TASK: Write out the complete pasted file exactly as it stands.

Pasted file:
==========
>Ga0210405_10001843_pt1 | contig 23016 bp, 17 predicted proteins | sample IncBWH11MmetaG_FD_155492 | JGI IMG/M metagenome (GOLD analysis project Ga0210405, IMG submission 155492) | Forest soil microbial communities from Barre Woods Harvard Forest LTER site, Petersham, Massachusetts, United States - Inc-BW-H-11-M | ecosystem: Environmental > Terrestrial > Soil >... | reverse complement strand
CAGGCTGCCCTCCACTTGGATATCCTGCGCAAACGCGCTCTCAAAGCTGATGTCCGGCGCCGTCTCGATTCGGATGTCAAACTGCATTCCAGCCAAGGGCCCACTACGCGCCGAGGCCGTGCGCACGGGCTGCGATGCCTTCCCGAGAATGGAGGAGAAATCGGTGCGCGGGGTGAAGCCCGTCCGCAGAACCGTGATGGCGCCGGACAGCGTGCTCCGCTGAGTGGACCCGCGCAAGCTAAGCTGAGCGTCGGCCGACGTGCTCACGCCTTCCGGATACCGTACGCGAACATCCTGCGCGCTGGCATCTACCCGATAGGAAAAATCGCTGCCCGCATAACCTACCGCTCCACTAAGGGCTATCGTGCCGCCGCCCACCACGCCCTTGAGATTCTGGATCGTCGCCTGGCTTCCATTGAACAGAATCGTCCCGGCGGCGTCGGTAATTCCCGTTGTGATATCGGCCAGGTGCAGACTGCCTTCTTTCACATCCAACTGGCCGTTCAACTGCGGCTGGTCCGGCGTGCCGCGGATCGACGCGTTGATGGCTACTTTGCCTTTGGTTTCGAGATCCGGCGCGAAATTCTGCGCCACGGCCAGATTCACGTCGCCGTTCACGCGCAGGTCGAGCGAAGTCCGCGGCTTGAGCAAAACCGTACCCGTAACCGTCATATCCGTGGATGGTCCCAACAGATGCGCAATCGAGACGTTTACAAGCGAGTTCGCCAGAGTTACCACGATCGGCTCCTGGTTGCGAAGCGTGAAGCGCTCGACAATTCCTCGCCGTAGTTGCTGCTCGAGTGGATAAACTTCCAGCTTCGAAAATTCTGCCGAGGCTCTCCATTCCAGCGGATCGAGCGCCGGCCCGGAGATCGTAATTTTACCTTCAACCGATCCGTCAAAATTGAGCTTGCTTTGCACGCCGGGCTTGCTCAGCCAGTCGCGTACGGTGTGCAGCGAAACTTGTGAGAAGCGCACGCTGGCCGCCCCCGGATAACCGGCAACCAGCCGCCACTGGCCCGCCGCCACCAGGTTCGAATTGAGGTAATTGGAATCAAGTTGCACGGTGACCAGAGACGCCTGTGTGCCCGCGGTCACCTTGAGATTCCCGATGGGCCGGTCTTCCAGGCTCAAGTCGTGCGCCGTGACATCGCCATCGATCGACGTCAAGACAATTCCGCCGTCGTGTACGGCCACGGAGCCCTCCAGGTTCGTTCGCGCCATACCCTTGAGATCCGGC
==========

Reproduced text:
>Ga0210405_10001843_pt1 | contig 23016 bp, 17 predicted proteins | sample IncBWH11MmetaG_FD_155492 | JGI IMG/M metagenome (GOLD analysis project Ga0210405, IMG submission 155492) | Forest soil microbial communities from Barre Woods Harvard Forest LTER site, Petersham, Massachusetts, United States - Inc-BW-H-11-M | ecosystem: Environmental > Terrestrial > Soil >... | reverse complement strand
CAGGCTGCCCTCCACTTGGATATCCTGCGCAAACGCGCTCTCAAAGCTGATGTCCGGCGCCGTCTCGATTCGGATGTCAAACTGCATTCCAGCCAAGGGCCCACTACGCGCCGAGGCCGTGCGCACGGGCTGCGATGCCTTCCCGAGAATGGAGGAGAAATCGGTGCGCGGGGTGAAGCCCGTCCGCAGAACCGTGATGGCGCCGGACAGCGTGCTCCGCTGAGTGGACCCGCGCAAGCTAAGCTGAGCGTCGGCCGACGTGCTCACGCCTTCCGGATACCGTACGCGAACATCCTGCGCGCTGGCATCTACCCGATAGGAAAAATCGCTGCCCGCATAACCTACCGCTCCACTAAGGGCTATCGTGCCGCCGCCCACCACGCCCTTGAGATTCTGGATCGTCGCCTGGCTTCCATTGAACAGAATCGTCCCGGCGGCGTCGGTAATTCCCGTTGTGATATCGGCCAGGTGCAGACTGCCTTCTTTCACATCCAACTGGCCGTTCAACTGCGGCTGGTCCGGCGTGCCGCGGATCGACGCGTTGATGGCTACTTTGCCTTTGGTTTCGAGATCCGGCGCGAAATTCTGCGCCACGGCCAGATTCACGTCGCCGTTCACGCGCAGGTCGAGCGAAGTCCGCGGCTTGAGCAAAACCGTACCCGTAACCGTCATATCCGTGGATGGTCCCAACAGATGCGCAATCGAGACGTTTACAAGCGAGTTCGCCAGAGTTACCACGATCGGCTCCTGGTTGCGAAGCGTGAAGCGCTCGACAATTCCTCGCCGTAGTTGCTGCTCGAGTGGATAAACTTCCAGCTTCGAAAATTCTGCCGAGGCTCTCCATTCCAGCGGATCGAGCGCCGGCCCGGAGATCGTAATTTTACCTTCAACCGATCCGTCAAAATTGAGCTTGCTTTGCACGCCGGGCTTGCTCAGCCAGTCGCGTACGGTGTGCAGCGAAACTTGTGAGAAGCGCACGCTGGCCGCCCCCGGATAACCGGCAACCAGCCGCCACTGGCCCGCCGCCACCAGGTTCGAATTGAGGTAATTGGAATCAAGTTGCACGGTGACCAGAGACGCCTGTGTGCCCGCGGTCACCTTGAGATTCCCGATGGGCCGGTCTTCCAGGCTCAAGTCGTGCGCCGTGACATCGCCATCGATCGACGTCAAGACAATTCCGCCGTCGTGTACGGCCACGGAGCCCTCCAGGTTCGTTCGCGCCATACCCTTGAGATCCGGC